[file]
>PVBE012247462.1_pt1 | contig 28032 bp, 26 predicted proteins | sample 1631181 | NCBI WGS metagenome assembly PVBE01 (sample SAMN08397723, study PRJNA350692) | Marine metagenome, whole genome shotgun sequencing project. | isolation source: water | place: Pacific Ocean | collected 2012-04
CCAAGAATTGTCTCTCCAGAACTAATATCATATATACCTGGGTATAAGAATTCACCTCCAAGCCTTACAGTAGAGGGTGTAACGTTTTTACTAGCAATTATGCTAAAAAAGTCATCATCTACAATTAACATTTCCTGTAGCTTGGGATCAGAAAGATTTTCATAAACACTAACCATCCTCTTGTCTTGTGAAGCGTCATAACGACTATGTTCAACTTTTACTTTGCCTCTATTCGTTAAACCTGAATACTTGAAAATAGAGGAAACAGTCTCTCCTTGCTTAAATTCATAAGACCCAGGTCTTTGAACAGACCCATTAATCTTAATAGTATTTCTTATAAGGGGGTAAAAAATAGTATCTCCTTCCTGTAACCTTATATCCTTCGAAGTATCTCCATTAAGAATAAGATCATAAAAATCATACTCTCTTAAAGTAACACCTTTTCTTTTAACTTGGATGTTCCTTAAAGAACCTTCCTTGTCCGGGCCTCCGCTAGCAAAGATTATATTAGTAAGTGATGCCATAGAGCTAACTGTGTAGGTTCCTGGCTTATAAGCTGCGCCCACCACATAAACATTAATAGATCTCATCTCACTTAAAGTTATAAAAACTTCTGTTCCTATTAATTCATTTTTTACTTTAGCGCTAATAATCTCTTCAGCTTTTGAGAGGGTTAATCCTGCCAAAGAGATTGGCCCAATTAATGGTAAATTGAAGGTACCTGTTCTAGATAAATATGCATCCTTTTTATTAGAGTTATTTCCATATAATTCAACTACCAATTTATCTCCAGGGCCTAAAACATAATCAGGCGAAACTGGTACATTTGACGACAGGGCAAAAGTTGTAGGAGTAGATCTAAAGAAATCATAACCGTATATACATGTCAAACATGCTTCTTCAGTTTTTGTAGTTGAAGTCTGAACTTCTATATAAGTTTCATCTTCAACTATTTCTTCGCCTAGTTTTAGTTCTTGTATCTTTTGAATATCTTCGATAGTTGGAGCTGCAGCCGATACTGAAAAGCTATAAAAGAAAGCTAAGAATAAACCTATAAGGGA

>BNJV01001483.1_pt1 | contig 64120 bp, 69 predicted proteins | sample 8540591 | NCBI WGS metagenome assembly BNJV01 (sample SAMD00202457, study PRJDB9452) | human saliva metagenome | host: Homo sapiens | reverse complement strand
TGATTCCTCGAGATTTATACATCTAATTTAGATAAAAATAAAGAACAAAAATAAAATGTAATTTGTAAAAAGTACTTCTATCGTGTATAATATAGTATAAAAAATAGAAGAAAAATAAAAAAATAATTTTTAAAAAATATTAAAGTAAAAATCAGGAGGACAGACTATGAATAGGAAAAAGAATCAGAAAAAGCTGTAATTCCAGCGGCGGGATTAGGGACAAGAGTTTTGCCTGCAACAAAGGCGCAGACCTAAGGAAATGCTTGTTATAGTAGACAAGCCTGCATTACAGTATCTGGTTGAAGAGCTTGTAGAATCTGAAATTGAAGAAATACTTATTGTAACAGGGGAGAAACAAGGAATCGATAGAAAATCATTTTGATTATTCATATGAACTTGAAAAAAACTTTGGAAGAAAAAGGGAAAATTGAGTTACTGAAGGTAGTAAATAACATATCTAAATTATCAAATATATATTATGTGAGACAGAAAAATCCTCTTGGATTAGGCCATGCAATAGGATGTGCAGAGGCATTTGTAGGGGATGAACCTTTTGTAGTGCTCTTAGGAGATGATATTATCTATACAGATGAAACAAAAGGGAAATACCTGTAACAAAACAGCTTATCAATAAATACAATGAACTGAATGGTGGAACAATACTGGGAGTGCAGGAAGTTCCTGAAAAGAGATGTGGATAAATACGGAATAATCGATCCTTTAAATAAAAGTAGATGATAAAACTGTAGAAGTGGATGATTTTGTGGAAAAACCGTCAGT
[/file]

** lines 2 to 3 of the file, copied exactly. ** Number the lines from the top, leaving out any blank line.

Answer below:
CCAAGAATTGTCTCTCCAGAACTAATATCATATATACCTGGGTATAAGAATTCACCTCCAAGCCTTACAGTAGAGGGTGTAACGTTTTTACTAGCAATTATGCTAAAAAAGTCATCATCTACAATTAACATTTCCTGTAGCTTGGGATCAGAAAGATTTTCATAAACACTAACCATCCTCTTGTCTTGTGAAGCGTCATAACGACTATGTTCAACTTTTACTTTGCCTCTATTCGTTAAACCTGAATACTTGAAAATAGAGGAAACAGTCTCTCCTTGCTTAAATTCATAAGACCCAGGTCTTTGAACAGACCCATTAATCTTAATAGTATTTCTTATAAGGGGGTAAAAAATAGTATCTCCTTCCTGTAACCTTATATCCTTCGAAGTATCTCCATTAAGAATAAGATCATAAAAATCATACTCTCTTAAAGTAACACCTTTTCTTTTAACTTGGATGTTCCTTAAAGAACCTTCCTTGTCCGGGCCTCCGCTAGCAAAGATTATATTAGTAAGTGATGCCATAGAGCTAACTGTGTAGGTTCCTGGCTTATAAGCTGCGCCCACCACATAAACATTAATAGATCTCATCTCACTTAAAGTTATAAAAACTTCTGTTCCTATTAATTCATTTTTTACTTTAGCGCTAATAATCTCTTCAGCTTTTGAGAGGGTTAATCCTGCCAAAGAGATTGGCCCAATTAATGGTAAATTGAAGGTACCTGTTCTAGATAAATATGCATCCTTTTTATTAGAGTTATTTCCATATAATTCAACTACCAATTTATCTCCAGGGCCTAAAACATAATCAGGCGAAACTGGTACATTTGACGACAGGGCAAAAGTTGTAGGAGTAGATCTAAAGAAATCATAACCGTATATACATGTCAAACATGCTTCTTCAGTTTTTGTAGTTGAAGTCTGAACTTCTATATAAGTTTCATCTTCAACTATTTCTTCGCCTAGTTTTAGTTCTTGTATCTTTTGAATATCTTCGATAGTTGGAGCTGCAGCCGATACTGAAAAGCTATAAAAGAAAGCTAAGAATAAACCTATAAGGGA

>BNJV01001483.1_pt1 | contig 64120 bp, 69 predicted proteins | sample 8540591 | NCBI WGS metagenome assembly BNJV01 (sample SAMD00202457, study PRJDB9452) | human saliva metagenome | host: Homo sapiens | reverse complement strand